Wisconsin manufacturing is recovering from the impact of the COVID-19 pandemic, which has strained shipping schedules but also given a boost to domestic suppliers in the face of uncertainty about international sources.
The Marquette ISM Manufacturing Survey for September paints a guardedly upbeat picture for the sector in southeastern Wisconsin and northern Illinois, the focus of the report, which is put out monthly by the university.
At the same time, there’s still the prospect that the pandemic could again derail the economy, says the report’s author, Manoj Babu, director of the Center for Supply Chain Management at Marquette.
Across the rest of the state, “The broader manufacturing market should follow the national trend line as shown on the report,” Babu says. With manufacturing recovering from interruptions in the shipping of supplies caused by the pandemic, consumer confidence is rising.
“The trend is sustainable,” Babu says — but whether it lasts will depend on the course of the pandemic. “The real test will be the agility and adaptability of the business sector to be able to recover from another major disruption.”
As other reports have noted, manufacturing has been less severely hit in the COVID-19-triggered recession than other segments of the economy, notably services, hospitality and entertainment.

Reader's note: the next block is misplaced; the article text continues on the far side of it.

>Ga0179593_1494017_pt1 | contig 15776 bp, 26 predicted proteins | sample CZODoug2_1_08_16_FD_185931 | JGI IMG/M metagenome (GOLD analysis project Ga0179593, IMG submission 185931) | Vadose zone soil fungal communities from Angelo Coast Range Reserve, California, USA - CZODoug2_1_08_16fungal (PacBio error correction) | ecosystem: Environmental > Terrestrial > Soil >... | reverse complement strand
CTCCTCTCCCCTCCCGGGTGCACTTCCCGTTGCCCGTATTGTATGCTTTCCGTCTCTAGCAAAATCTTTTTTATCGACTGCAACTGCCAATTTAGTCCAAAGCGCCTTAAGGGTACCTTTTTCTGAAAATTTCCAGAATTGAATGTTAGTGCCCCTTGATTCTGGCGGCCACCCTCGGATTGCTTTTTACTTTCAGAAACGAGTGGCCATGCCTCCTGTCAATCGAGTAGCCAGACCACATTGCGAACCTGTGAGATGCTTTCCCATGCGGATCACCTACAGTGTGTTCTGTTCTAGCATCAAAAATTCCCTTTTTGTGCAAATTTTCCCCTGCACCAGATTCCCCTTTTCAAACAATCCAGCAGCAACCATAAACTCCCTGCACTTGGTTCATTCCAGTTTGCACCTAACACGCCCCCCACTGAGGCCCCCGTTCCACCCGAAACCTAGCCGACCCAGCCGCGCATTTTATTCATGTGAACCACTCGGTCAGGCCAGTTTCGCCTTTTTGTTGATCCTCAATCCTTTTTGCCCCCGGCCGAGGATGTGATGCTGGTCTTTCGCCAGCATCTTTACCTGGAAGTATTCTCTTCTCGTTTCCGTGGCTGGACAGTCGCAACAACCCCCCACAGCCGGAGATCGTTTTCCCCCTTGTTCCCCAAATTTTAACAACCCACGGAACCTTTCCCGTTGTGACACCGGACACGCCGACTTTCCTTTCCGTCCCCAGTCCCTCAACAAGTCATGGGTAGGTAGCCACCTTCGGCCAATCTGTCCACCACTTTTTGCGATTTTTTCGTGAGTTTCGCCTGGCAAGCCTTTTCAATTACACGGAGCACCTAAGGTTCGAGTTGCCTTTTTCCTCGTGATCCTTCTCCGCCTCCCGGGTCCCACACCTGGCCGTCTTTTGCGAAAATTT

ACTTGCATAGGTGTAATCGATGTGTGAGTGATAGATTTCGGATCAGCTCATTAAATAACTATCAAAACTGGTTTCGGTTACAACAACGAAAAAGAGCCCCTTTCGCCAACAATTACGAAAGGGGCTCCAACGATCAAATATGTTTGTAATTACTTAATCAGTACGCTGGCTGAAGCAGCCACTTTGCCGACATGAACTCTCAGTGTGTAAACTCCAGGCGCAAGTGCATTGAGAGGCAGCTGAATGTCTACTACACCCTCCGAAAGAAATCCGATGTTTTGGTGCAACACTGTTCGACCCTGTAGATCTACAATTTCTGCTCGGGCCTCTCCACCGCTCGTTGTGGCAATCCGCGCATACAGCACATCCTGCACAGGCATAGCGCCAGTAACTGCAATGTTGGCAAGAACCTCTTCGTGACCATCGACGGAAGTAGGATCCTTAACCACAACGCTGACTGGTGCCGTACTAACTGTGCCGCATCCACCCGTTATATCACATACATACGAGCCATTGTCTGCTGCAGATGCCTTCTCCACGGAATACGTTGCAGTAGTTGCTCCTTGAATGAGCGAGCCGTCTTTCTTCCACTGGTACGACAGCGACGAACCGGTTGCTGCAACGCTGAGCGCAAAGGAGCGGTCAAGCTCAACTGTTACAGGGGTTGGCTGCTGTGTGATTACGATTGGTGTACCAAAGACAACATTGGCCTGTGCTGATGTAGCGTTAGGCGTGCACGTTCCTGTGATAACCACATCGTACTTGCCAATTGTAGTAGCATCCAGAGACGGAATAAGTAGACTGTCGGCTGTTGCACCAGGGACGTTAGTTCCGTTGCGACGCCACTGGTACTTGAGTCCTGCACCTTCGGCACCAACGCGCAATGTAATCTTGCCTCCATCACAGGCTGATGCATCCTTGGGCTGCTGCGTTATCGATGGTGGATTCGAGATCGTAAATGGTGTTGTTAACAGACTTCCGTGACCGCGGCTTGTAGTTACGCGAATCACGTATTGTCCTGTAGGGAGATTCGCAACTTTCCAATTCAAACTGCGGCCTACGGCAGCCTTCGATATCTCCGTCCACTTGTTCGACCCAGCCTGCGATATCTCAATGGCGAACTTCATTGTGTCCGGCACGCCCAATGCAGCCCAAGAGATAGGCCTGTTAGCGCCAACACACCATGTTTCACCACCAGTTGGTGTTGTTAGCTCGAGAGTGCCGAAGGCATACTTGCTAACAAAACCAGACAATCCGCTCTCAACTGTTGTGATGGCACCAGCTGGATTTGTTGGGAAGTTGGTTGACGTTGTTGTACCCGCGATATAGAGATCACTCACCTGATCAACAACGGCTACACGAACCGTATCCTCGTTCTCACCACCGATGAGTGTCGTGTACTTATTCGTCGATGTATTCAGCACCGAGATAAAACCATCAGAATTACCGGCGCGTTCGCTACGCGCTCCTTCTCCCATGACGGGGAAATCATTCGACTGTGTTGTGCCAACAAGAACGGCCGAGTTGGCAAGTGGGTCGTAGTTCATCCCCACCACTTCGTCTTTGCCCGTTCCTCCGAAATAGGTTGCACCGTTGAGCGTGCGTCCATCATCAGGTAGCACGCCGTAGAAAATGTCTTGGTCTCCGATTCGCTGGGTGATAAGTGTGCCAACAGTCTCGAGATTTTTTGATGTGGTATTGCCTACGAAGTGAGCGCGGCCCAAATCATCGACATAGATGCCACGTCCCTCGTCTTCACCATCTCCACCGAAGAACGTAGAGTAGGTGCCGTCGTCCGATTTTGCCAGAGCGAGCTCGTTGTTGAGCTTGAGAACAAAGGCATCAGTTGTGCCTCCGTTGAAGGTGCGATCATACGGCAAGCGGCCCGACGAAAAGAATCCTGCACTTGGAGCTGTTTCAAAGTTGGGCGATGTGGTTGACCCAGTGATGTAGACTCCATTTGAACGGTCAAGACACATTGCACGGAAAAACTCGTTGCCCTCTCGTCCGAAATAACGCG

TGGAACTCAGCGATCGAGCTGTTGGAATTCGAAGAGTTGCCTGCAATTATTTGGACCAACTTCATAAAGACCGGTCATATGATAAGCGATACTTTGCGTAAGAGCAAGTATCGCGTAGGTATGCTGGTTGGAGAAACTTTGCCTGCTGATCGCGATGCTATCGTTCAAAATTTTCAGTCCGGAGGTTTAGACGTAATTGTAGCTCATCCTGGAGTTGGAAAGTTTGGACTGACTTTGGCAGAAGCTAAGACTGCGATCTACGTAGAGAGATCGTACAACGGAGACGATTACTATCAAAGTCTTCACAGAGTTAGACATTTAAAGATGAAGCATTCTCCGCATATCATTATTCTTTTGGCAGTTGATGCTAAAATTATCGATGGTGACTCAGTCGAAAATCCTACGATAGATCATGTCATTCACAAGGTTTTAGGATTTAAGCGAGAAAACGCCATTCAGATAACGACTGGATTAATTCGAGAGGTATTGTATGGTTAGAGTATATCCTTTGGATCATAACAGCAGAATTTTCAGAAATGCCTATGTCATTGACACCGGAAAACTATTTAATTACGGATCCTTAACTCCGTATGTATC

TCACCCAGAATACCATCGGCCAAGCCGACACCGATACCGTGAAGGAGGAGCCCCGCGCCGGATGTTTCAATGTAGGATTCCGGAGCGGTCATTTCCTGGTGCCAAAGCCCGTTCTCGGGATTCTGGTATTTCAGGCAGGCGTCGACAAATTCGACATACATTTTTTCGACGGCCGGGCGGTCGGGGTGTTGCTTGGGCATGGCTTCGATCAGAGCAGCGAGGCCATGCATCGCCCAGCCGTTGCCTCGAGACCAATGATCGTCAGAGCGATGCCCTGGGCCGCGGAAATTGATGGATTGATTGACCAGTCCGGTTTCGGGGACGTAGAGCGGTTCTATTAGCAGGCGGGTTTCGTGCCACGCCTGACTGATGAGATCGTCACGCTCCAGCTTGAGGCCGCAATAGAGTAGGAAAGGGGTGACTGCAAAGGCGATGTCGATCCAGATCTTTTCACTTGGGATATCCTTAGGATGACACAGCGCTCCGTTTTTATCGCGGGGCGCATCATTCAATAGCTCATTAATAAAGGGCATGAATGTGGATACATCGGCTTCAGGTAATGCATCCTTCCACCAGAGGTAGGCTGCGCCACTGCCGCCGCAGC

The centerpiece of Marquette’s manufacturing survey — like the Purchasing Managers Index from the national Institute for Supply Management (ISM) on which it is modeled — is a survey of senior business executives in the region. The survey found some industries were benefiting from pent-up demand, including mining and automotive segments. The food industry is growing, and with more COVID-19 cases it could grow further, the report found.
On the down side, the report found slower growth in the energy sector, while both production and demand for steel continue to decline.
A variety of factors are interrupting or delaying shipping and supplies, which has led to back orders, slower fulfillment and longer transportation lead times. Companies also are responding by drawing down inventories.
Survey participants reported increasing their domestic sourcing of materials because of the disruption of international supply chains.
That doesn’t appear to have boosted jobs, however. The report’s employment index is declining; participating firms indicated they were not yet replacing workers who were laid off when the pandemic started.
The executives surveyed appear to be more hopeful about seeing better conditions over the next six months, the report found, an outlook that has been mirrored in the ISM’s national survey.
But current indicators that things are improving could reverse, Babu warns, “if we encounter another resurgence of infections in the winter months.”
That prospect is already on the minds of state health officials, however. This week, Gov. Tony Evers and state health officials warned that the latest surge of COVID-19 cases is on track to get worse before it gets better.